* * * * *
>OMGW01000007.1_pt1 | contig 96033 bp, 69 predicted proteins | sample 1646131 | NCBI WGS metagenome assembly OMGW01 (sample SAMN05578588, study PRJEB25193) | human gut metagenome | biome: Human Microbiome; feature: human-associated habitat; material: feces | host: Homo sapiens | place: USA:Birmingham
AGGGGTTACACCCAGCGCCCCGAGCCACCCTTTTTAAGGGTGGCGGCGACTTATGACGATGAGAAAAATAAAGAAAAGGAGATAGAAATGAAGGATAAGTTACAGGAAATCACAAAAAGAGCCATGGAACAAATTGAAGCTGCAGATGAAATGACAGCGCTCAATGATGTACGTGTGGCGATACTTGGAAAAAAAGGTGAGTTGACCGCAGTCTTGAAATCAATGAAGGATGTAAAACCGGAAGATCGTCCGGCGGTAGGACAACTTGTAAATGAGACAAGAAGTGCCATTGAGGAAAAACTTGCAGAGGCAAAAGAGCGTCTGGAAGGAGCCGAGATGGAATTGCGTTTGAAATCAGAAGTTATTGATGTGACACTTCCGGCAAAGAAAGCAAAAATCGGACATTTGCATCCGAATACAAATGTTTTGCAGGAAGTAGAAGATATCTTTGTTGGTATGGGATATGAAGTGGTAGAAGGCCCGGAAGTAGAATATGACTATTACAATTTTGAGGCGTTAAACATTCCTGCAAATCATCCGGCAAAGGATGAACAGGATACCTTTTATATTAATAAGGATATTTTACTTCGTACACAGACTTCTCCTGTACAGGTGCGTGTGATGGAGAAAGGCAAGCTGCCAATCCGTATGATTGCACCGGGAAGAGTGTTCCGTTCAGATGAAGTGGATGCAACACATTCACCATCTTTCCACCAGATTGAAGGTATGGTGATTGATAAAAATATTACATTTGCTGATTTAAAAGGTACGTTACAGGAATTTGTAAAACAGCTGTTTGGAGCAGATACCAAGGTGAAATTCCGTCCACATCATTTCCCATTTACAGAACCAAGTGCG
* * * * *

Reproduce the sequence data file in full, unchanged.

>OMGW01000007.1_pt1 | contig 96033 bp, 69 predicted proteins | sample 1646131 | NCBI WGS metagenome assembly OMGW01 (sample SAMN05578588, study PRJEB25193) | human gut metagenome | biome: Human Microbiome; feature: human-associated habitat; material: feces | host: Homo sapiens | place: USA:Birmingham
AGGGGTTACACCCAGCGCCCCGAGCCACCCTTTTTAAGGGTGGCGGCGACTTATGACGATGAGAAAAATAAAGAAAAGGAGATAGAAATGAAGGATAAGTTACAGGAAATCACAAAAAGAGCCATGGAACAAATTGAAGCTGCAGATGAAATGACAGCGCTCAATGATGTACGTGTGGCGATACTTGGAAAAAAAGGTGAGTTGACCGCAGTCTTGAAATCAATGAAGGATGTAAAACCGGAAGATCGTCCGGCGGTAGGACAACTTGTAAATGAGACAAGAAGTGCCATTGAGGAAAAACTTGCAGAGGCAAAAGAGCGTCTGGAAGGAGCCGAGATGGAATTGCGTTTGAAATCAGAAGTTATTGATGTGACACTTCCGGCAAAGAAAGCAAAAATCGGACATTTGCATCCGAATACAAATGTTTTGCAGGAAGTAGAAGATATCTTTGTTGGTATGGGATATGAAGTGGTAGAAGGCCCGGAAGTAGAATATGACTATTACAATTTTGAGGCGTTAAACATTCCTGCAAATCATCCGGCAAAGGATGAACAGGATACCTTTTATATTAATAAGGATATTTTACTTCGTACACAGACTTCTCCTGTACAGGTGCGTGTGATGGAGAAAGGCAAGCTGCCAATCCGTATGATTGCACCGGGAAGAGTGTTCCGTTCAGATGAAGTGGATGCAACACATTCACCATCTTTCCACCAGATTGAAGGTATGGTGATTGATAAAAATATTACATTTGCTGATTTAAAAGGTACGTTACAGGAATTTGTAAAACAGCTGTTTGGAGCAGATACCAAGGTGAAATTCCGTCCACATCATTTCCCATTTACAGAACCAAGTGCG